Supertypes are used to characterize functionality that is common totheir subtypes. Often a supertype's interface is incomplete as a standalonetype. It relies on its subtypes to extend the interface. Other times, asupertype specifies a complete definition of some type, but the type isuseful only when it is combined with other types in a new subtype. In bothcases the supertype does not have any direct instances of its own. Onlysubtypes of this supertype can have direct instances. The Core Object modelrefers to these types as Abstract types. Inheritance

Inheritance is a notational mechanism for defining a type S interms of another type T. The definition of S inherits all the operationsof T and may provide other operations. Intuitively, inherit means thatthe operations defined for T are also defined for or can be used by S10.

Subtyping is a relationship between interfaces (types). Inheritancecan apply to both interfaces and implementations; that is both interfacesand implementations can be inherited. The Core Object model is concernedwith inheritance of interfaces. It does not specify what can happen withimplementations of inherited operations (for example, whether they maybe changed or overridden by a subtype).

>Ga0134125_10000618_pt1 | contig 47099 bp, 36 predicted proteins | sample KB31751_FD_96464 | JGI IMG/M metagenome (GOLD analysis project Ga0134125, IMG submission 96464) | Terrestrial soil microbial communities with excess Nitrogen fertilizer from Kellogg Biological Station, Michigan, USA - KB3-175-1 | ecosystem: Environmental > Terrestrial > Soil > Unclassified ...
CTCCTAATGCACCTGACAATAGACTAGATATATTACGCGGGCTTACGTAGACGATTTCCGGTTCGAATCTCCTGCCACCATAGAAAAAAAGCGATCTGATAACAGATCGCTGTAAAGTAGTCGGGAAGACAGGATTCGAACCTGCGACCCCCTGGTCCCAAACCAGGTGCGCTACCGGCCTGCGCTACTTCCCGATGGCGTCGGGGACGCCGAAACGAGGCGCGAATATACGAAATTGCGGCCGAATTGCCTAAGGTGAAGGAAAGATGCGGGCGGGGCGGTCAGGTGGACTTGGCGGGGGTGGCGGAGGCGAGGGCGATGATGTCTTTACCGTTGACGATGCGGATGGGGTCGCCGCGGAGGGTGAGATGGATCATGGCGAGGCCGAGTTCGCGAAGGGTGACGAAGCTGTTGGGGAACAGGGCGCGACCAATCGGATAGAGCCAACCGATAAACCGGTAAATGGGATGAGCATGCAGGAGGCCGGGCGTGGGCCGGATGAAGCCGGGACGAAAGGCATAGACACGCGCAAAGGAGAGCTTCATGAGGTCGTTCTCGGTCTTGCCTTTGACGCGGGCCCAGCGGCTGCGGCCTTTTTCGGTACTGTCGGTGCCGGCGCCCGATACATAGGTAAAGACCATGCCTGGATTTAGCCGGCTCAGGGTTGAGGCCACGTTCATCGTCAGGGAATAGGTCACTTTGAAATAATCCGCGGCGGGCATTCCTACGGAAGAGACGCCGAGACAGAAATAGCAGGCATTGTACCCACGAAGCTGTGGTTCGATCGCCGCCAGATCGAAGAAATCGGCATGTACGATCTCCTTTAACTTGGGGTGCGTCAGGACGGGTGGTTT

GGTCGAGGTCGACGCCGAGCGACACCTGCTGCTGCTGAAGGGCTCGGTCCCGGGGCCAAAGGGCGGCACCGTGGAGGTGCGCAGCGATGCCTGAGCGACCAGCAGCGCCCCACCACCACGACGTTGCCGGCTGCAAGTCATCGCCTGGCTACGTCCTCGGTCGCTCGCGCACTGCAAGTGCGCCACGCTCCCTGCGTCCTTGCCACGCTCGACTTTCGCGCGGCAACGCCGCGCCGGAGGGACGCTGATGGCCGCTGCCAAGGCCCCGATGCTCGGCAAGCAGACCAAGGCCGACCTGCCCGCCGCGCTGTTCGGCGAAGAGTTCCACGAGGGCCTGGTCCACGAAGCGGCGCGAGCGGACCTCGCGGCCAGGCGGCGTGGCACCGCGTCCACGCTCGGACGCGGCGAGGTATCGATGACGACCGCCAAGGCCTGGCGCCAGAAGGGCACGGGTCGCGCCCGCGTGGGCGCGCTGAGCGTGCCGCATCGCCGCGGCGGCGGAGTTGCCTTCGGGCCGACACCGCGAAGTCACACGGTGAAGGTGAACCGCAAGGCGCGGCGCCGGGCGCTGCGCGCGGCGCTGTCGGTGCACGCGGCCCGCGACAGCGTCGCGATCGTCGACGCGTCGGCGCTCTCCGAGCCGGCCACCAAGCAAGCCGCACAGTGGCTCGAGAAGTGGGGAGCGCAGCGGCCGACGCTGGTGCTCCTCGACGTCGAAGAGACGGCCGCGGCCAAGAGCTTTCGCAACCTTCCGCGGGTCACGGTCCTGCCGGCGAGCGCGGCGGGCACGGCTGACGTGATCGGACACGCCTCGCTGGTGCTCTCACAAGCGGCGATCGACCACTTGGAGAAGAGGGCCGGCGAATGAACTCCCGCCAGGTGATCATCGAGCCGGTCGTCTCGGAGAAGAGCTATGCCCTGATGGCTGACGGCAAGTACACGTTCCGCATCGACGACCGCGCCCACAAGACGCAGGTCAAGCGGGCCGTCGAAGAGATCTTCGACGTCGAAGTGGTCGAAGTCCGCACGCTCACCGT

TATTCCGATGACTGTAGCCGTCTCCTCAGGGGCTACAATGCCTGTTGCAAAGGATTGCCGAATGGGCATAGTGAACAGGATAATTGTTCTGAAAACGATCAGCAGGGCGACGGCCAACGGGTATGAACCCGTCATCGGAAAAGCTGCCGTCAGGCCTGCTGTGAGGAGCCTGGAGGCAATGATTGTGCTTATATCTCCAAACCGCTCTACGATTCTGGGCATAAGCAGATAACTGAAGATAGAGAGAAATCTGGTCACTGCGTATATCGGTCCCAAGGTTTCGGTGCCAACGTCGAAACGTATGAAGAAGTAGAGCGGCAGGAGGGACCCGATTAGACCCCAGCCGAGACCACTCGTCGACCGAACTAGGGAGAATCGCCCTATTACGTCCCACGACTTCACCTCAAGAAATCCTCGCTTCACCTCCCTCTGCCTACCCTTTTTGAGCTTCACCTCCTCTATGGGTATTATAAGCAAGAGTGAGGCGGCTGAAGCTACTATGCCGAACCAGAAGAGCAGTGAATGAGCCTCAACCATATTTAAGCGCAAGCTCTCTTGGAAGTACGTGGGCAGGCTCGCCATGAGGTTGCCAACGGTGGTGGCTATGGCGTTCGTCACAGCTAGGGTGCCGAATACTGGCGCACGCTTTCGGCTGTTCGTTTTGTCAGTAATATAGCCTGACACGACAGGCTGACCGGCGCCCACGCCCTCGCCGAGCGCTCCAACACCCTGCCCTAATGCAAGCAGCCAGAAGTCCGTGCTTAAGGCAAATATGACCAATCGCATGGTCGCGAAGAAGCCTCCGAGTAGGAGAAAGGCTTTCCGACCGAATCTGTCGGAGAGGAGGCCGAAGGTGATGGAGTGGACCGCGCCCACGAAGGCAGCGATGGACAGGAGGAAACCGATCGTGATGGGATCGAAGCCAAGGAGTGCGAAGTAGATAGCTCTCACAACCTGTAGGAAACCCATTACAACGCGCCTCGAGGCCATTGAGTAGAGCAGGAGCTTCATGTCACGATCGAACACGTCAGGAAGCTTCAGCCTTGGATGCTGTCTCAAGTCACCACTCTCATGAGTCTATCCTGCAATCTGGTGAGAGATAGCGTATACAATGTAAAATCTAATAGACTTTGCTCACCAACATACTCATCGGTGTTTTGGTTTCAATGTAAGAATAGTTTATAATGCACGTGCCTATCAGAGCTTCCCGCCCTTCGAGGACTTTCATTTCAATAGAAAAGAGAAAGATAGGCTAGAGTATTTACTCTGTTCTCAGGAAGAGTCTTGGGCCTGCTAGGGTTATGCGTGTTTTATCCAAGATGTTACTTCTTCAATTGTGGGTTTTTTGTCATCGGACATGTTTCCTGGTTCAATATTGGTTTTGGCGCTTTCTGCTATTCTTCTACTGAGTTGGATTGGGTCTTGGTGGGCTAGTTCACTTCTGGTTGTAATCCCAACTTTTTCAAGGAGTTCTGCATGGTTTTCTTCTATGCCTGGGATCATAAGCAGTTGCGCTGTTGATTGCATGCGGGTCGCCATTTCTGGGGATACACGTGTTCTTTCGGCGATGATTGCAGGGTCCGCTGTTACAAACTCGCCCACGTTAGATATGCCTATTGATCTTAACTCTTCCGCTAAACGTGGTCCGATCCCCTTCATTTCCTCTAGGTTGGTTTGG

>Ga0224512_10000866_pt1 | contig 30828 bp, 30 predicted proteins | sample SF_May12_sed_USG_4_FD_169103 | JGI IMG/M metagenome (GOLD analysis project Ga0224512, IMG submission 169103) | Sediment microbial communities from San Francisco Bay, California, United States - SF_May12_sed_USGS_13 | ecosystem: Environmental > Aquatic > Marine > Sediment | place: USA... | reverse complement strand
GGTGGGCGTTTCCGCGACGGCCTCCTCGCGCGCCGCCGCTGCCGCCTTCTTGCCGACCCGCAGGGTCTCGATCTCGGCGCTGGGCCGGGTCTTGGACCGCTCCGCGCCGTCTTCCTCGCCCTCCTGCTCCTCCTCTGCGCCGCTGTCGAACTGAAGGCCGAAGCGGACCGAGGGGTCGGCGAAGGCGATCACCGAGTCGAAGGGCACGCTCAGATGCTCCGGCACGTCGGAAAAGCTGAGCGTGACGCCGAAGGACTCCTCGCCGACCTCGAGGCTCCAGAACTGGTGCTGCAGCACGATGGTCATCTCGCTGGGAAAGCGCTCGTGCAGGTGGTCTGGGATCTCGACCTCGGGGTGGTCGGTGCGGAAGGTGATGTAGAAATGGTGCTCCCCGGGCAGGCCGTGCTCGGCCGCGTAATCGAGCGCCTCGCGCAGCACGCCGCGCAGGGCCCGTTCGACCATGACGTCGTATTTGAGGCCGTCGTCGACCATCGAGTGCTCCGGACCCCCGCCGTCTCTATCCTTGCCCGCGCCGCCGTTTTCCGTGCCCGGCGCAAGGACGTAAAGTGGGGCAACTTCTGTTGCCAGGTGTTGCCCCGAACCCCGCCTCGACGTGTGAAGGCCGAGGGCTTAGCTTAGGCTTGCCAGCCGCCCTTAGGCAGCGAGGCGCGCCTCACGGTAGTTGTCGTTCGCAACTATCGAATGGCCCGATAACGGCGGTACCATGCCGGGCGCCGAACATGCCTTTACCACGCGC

The Core Object Model relates subtyping and inheritance. If S is declaredto be a subtype of T, then S also inherits from T. The Core Object modelsupports multiple inheritance, which allows a subtype to have multiplesupertypes. The Core does not provide a name conflict resolution mechanismnor does it allow subtypes to redefine inherited operation signatures.These two constraints are relaxed in a component defined in the OMG OMComponents Guide.